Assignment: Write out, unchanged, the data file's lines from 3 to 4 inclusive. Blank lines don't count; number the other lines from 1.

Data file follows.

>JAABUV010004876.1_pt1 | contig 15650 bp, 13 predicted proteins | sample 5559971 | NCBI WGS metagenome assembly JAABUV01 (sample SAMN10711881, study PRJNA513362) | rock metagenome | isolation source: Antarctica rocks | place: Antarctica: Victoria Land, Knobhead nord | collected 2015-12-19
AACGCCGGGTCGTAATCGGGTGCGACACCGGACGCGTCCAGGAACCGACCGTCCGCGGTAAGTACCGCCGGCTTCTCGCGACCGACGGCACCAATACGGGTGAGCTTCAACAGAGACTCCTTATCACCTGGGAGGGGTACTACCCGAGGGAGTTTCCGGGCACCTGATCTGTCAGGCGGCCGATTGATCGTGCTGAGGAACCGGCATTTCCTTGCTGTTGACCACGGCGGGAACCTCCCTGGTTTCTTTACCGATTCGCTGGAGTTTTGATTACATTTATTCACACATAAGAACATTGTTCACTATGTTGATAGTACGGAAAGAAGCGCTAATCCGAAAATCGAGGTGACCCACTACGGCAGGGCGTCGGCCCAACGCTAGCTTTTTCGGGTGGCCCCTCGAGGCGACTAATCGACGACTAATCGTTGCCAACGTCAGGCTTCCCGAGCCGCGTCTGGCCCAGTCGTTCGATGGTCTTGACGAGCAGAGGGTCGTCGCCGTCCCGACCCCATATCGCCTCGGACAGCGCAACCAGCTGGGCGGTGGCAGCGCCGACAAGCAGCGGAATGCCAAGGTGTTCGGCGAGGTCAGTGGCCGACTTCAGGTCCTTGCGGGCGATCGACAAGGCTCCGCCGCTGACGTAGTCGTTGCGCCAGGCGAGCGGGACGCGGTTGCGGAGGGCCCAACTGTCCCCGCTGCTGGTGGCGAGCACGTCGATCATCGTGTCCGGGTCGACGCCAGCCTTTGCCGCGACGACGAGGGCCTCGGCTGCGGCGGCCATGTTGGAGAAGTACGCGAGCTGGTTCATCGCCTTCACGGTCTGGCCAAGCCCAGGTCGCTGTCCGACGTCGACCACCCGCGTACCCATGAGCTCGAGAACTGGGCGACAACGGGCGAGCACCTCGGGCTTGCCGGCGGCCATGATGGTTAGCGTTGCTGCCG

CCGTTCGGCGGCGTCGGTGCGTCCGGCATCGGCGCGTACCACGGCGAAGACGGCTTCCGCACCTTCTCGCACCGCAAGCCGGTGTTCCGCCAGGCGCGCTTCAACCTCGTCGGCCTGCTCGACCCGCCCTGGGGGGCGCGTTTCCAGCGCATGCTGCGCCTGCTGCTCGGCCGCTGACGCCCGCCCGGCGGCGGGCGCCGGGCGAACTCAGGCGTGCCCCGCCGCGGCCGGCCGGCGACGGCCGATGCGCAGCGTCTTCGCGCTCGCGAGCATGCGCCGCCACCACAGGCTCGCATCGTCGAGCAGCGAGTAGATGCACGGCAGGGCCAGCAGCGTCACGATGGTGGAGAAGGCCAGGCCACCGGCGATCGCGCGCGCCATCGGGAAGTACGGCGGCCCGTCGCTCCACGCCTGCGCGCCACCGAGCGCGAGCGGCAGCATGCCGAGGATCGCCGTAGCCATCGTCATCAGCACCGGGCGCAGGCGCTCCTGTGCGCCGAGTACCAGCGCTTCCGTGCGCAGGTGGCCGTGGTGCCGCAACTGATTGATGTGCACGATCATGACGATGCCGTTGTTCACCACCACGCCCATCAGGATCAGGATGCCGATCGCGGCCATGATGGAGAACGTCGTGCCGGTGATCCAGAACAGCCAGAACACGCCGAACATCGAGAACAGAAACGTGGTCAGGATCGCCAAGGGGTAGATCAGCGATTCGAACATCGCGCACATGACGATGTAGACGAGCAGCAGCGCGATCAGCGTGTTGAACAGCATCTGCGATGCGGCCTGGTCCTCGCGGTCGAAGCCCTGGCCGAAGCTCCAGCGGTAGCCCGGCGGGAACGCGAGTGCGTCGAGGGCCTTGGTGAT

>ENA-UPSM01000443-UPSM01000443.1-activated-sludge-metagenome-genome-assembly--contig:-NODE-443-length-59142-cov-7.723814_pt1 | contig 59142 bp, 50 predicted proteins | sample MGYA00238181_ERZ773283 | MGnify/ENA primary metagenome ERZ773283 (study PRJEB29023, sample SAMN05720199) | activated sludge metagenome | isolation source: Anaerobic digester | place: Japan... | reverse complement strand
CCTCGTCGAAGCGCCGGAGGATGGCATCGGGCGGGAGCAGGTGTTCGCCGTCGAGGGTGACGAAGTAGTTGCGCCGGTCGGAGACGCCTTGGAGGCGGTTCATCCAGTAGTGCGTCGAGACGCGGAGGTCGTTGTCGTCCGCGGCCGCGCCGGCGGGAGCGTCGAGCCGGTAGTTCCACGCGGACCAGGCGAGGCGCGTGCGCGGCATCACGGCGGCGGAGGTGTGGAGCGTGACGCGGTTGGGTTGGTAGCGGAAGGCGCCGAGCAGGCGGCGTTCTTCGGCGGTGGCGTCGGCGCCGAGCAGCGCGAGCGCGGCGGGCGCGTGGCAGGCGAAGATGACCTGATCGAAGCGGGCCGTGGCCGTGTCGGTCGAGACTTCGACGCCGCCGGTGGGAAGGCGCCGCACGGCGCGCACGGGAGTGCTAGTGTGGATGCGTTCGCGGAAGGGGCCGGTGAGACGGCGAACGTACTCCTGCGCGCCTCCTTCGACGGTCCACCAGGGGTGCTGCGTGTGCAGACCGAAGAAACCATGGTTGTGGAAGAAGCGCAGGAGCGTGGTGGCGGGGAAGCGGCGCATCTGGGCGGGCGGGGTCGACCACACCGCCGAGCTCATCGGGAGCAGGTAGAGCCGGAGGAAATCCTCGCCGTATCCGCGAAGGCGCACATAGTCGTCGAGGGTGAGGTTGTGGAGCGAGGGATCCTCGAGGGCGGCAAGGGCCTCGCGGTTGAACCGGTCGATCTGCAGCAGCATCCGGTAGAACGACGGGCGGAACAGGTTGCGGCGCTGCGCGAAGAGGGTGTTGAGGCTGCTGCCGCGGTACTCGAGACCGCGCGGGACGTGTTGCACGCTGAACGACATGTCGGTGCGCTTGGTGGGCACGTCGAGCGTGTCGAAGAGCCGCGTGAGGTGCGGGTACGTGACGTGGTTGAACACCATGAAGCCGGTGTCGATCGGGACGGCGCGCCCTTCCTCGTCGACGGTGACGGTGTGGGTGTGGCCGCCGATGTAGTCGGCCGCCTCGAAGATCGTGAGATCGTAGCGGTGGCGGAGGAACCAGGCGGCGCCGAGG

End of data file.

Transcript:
CCGTTCGGCGGCGTCGGTGCGTCCGGCATCGGCGCGTACCACGGCGAAGACGGCTTCCGCACCTTCTCGCACCGCAAGCCGGTGTTCCGCCAGGCGCGCTTCAACCTCGTCGGCCTGCTCGACCCGCCCTGGGGGGCGCGTTTCCAGCGCATGCTGCGCCTGCTGCTCGGCCGCTGACGCCCGCCCGGCGGCGGGCGCCGGGCGAACTCAGGCGTGCCCCGCCGCGGCCGGCCGGCGACGGCCGATGCGCAGCGTCTTCGCGCTCGCGAGCATGCGCCGCCACCACAGGCTCGCATCGTCGAGCAGCGAGTAGATGCACGGCAGGGCCAGCAGCGTCACGATGGTGGAGAAGGCCAGGCCACCGGCGATCGCGCGCGCCATCGGGAAGTACGGCGGCCCGTCGCTCCACGCCTGCGCGCCACCGAGCGCGAGCGGCAGCATGCCGAGGATCGCCGTAGCCATCGTCATCAGCACCGGGCGCAGGCGCTCCTGTGCGCCGAGTACCAGCGCTTCCGTGCGCAGGTGGCCGTGGTGCCGCAACTGATTGATGTGCACGATCATGACGATGCCGTTGTTCACCACCACGCCCATCAGGATCAGGATGCCGATCGCGGCCATGATGGAGAACGTCGTGCCGGTGATCCAGAACAGCCAGAACACGCCGAACATCGAGAACAGAAACGTGGTCAGGATCGCCAAGGGGTAGATCAGCGATTCGAACATCGCGCACATGACGATGTAGACGAGCAGCAGCGCGATCAGCGTGTTGAACAGCATCTGCGATGCGGCCTGGTCCTCGCGGTCGAAGCCCTGGCCGAAGCTCCAGCGGTAGCCCGGCGGGAACGCGAGTGCGTCGAGGGCCTTGGTGAT

>ENA-UPSM01000443-UPSM01000443.1-activated-sludge-metagenome-genome-assembly--contig:-NODE-443-length-59142-cov-7.723814_pt1 | contig 59142 bp, 50 predicted proteins | sample MGYA00238181_ERZ773283 | MGnify/ENA primary metagenome ERZ773283 (study PRJEB29023, sample SAMN05720199) | activated sludge metagenome | isolation source: Anaerobic digester | place: Japan... | reverse complement strand